(December 13–19) Omicron, oh Omicron / Pandemic normality in the land of Oz (and Paris)
Less than 72 hours before my scheduled departure, UNSW gave me permission to travel. Somewhat to my surprise, I have to admit, as in late November I was asked to move my trip to Europe, via Bangkok, to after December 15.
After two days of traveling early in the week, I am writing from Paris where pandemic normality means that the joie de vivre has been visibly dialed down but you see none of the hysteria that is on display in the land of Oz. Life marches on although, as in Sydney, many places are shuttered down. Sad.
People in Paris are pretty good about mask wearing in closed spaces and social distancing to the extent possible (metro not so much, best to a avoid it where possible).
A friend (an American living in Paris) warned me that I needed to have the pass sanitaire if I wanted to visit restaurants or some such. Alas, there were so far only a couple of situations where I have been asked for it and they all accepted my cute little yellow “Impfbuch”.
I never had to call in the heavy artillery (say a printout of my Aussie immunization history, or for that matter log into mygov/medicare.)
Supermarkets etc in France are not required to check for the pass sanitaire or to register people visiting. Laissez faire …
/ Omicron, oh Omicron
The latest SARS-CoViD-2 variant has changed a number of things and it has done so within a week. An intriguing beast it is. New cases are soaring everywhere (NSW in particular, Denmark, France, Britain, the Netherlands (now in lockdown!), South Africa, etc.) and many countries have in consequence introduced new restrictions (e.g., Western Australia which pulled up the draw-bridge to all of Australia and every other part of the world (earlier), and in France which pulled up the draw-bridge to Lil Britain Friday). Germany, where case numbers have started throughout the week to drift down from high but very heterogeneous levels, has put France, Britain, and several other countries into the highest-risk category.
It is still unclear how exactly Omicron works although some intriguing evidence suggest that, while it is highly infectious and 70 times more likely than delta to invade the bronchi, it is ten times less likely to invade the lungs, at least according to this study. Could that be the reason why some reports suggest (last but not least from South Africa) that its consequences are comparatively minor? We will find out in a week or two …
The evidence from NSW suggest that maybe there is something to that narrative. That said, the notorious alarmists from the Imperial College team have provided estimates that the risk of reinfection with the Omicron variant is 5.4 times greater than that of the Delta variant. Ferguson — yes, that very same Ferguson — has argued that this level of immune evasion means that “Omicron poses a major, imminent threat to public health.” Once an alarmist, always an alarmist, I guess: The higher rate of breakthrough infections does not necessarily mean a correspondingly higher rate of hospitalizations, ICU referrals, and/or deaths. As the NSW numbers suggest: while hospitalizations in NSW tracked cases closely through the Jun — Oct wave there now seems to be a disconnect. More data clearly needed though …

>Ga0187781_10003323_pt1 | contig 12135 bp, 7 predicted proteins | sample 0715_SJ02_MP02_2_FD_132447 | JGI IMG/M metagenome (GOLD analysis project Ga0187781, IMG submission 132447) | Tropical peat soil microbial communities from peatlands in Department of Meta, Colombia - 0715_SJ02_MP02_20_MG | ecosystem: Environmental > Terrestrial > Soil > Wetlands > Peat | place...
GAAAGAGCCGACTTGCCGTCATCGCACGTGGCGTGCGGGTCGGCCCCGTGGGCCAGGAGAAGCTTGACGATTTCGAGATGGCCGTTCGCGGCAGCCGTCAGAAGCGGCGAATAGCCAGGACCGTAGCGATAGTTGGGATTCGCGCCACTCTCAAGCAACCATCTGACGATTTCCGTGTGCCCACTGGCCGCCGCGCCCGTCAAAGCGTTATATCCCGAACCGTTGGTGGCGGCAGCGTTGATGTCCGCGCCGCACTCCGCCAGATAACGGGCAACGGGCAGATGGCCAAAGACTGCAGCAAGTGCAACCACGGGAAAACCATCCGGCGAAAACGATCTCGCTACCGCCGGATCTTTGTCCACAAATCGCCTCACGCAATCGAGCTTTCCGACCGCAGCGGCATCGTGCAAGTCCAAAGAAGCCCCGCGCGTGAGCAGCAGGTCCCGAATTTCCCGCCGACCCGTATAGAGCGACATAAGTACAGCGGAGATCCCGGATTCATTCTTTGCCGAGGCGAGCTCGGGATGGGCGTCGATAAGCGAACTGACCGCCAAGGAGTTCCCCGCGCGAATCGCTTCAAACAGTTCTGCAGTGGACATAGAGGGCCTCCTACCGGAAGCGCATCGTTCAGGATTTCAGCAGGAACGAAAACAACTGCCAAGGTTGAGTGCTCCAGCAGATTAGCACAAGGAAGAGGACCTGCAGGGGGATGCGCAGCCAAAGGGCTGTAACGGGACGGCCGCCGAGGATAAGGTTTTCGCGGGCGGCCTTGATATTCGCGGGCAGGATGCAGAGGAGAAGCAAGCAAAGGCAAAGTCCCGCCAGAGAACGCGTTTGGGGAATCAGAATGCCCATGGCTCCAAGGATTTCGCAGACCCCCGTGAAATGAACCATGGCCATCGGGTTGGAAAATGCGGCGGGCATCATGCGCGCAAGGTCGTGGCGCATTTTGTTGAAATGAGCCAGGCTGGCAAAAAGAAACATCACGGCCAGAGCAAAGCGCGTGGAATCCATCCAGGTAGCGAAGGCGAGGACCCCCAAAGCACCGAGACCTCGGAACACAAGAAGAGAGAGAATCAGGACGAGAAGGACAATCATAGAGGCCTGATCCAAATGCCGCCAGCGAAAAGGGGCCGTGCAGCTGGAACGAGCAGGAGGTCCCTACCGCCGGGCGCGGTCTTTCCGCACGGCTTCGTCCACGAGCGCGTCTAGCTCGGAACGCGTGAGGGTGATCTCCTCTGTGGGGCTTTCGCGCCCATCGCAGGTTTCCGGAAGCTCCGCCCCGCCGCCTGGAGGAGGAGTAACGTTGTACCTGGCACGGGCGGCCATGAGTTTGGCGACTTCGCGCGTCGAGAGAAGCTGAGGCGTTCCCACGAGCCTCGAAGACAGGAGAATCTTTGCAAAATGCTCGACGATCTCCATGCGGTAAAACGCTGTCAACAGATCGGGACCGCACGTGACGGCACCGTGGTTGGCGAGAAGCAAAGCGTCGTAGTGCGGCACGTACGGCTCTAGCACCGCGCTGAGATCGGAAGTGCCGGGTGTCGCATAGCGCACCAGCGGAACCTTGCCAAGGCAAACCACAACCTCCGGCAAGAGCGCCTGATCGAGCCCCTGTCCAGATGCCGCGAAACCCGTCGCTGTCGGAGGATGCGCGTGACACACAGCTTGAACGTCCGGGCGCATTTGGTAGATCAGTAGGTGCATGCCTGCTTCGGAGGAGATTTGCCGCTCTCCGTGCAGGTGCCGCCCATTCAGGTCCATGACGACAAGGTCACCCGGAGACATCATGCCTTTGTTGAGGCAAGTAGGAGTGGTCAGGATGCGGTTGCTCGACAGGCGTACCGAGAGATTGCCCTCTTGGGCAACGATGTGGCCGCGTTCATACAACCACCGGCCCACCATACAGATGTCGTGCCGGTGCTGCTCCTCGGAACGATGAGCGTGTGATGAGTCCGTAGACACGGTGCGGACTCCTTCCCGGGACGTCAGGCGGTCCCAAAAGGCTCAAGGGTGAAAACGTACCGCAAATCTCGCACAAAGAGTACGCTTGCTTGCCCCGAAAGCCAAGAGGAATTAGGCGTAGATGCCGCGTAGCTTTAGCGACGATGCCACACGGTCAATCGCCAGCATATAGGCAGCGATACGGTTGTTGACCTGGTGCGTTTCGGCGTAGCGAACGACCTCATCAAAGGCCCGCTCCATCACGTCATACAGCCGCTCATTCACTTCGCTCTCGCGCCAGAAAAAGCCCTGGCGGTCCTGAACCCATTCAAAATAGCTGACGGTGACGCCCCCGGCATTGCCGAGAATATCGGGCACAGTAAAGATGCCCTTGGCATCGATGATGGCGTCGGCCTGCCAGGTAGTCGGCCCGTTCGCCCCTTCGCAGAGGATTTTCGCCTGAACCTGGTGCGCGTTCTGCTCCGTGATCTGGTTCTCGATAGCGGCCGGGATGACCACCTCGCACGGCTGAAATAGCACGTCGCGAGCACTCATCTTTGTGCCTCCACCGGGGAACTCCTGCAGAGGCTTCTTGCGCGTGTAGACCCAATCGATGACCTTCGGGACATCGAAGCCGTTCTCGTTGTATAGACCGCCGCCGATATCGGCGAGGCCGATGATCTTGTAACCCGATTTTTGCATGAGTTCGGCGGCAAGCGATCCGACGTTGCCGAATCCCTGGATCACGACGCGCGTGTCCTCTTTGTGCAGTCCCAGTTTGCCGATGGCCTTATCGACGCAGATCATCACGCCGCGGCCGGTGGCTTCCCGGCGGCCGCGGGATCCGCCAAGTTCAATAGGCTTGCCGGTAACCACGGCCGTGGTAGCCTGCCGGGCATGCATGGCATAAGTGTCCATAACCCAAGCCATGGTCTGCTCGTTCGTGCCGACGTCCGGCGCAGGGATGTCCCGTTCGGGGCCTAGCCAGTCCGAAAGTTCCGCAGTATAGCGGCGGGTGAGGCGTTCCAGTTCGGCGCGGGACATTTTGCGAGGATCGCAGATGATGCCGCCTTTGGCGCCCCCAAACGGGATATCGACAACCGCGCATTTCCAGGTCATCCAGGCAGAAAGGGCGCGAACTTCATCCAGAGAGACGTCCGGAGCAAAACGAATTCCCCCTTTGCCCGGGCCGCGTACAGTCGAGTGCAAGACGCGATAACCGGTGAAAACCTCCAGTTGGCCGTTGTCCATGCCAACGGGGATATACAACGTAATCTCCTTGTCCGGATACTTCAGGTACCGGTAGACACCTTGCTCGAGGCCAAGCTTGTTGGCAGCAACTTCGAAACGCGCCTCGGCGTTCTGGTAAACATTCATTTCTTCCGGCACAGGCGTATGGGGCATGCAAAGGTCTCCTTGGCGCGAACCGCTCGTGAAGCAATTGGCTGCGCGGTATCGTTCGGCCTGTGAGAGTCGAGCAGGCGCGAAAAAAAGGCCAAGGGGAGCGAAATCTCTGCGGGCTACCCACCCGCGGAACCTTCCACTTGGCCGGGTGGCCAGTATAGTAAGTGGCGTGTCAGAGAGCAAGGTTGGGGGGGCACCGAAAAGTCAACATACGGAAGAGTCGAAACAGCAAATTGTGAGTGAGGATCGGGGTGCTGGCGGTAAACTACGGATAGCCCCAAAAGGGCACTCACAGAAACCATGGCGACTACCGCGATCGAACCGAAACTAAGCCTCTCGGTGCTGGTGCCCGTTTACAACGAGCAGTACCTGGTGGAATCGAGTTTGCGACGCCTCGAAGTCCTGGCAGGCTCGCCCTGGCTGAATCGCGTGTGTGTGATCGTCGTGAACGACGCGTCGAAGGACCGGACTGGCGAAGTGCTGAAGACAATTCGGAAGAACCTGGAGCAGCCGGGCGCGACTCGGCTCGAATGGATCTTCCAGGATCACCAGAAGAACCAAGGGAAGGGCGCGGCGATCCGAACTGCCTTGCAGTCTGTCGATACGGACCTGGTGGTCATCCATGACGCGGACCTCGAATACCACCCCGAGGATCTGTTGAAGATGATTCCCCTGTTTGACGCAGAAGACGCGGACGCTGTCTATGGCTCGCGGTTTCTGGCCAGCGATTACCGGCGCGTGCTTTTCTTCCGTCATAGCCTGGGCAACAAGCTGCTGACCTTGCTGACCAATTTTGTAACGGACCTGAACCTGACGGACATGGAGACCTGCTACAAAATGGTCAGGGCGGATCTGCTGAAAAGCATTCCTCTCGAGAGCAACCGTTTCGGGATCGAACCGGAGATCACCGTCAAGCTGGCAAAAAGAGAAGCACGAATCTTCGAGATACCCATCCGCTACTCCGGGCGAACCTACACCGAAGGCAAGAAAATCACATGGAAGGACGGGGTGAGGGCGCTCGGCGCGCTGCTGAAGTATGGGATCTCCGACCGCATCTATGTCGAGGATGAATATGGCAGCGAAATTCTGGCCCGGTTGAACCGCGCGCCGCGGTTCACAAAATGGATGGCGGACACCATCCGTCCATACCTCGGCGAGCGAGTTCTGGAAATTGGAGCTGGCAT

Meanwhile the definition of what is fully vaccinated is changing and now includes a booster shot within six months after the second jab. Pretty much everywhere.
/ Pandemic normality in the land of Oz
Case numbers in NSW have really shot up. They moved sideways for almost a month in the low hundreds but then dramatically shot up and are now firmly in the low thousands, with the real possibility of going much higher. Expect a similar development in Victoria next week, only starting at a much higher base. (I take bets.)
The Perrottet government has stood firm and not revised the ease of restrictions originally announced for December 1 and then paused until December 15. No re-introduction of QR code check-ins, or mandatory masks inside (although there is some mixed messaging going on.) In fact, fully vaccinated international travelers arriving in Sydney and Melbourne will no longer have to quarantine for 72 hours starting Tuesday, December 21, the premiers of NSW and Victoria announced Thursday in a joint statement.
And that’s the wrap for week 50 of 2021.
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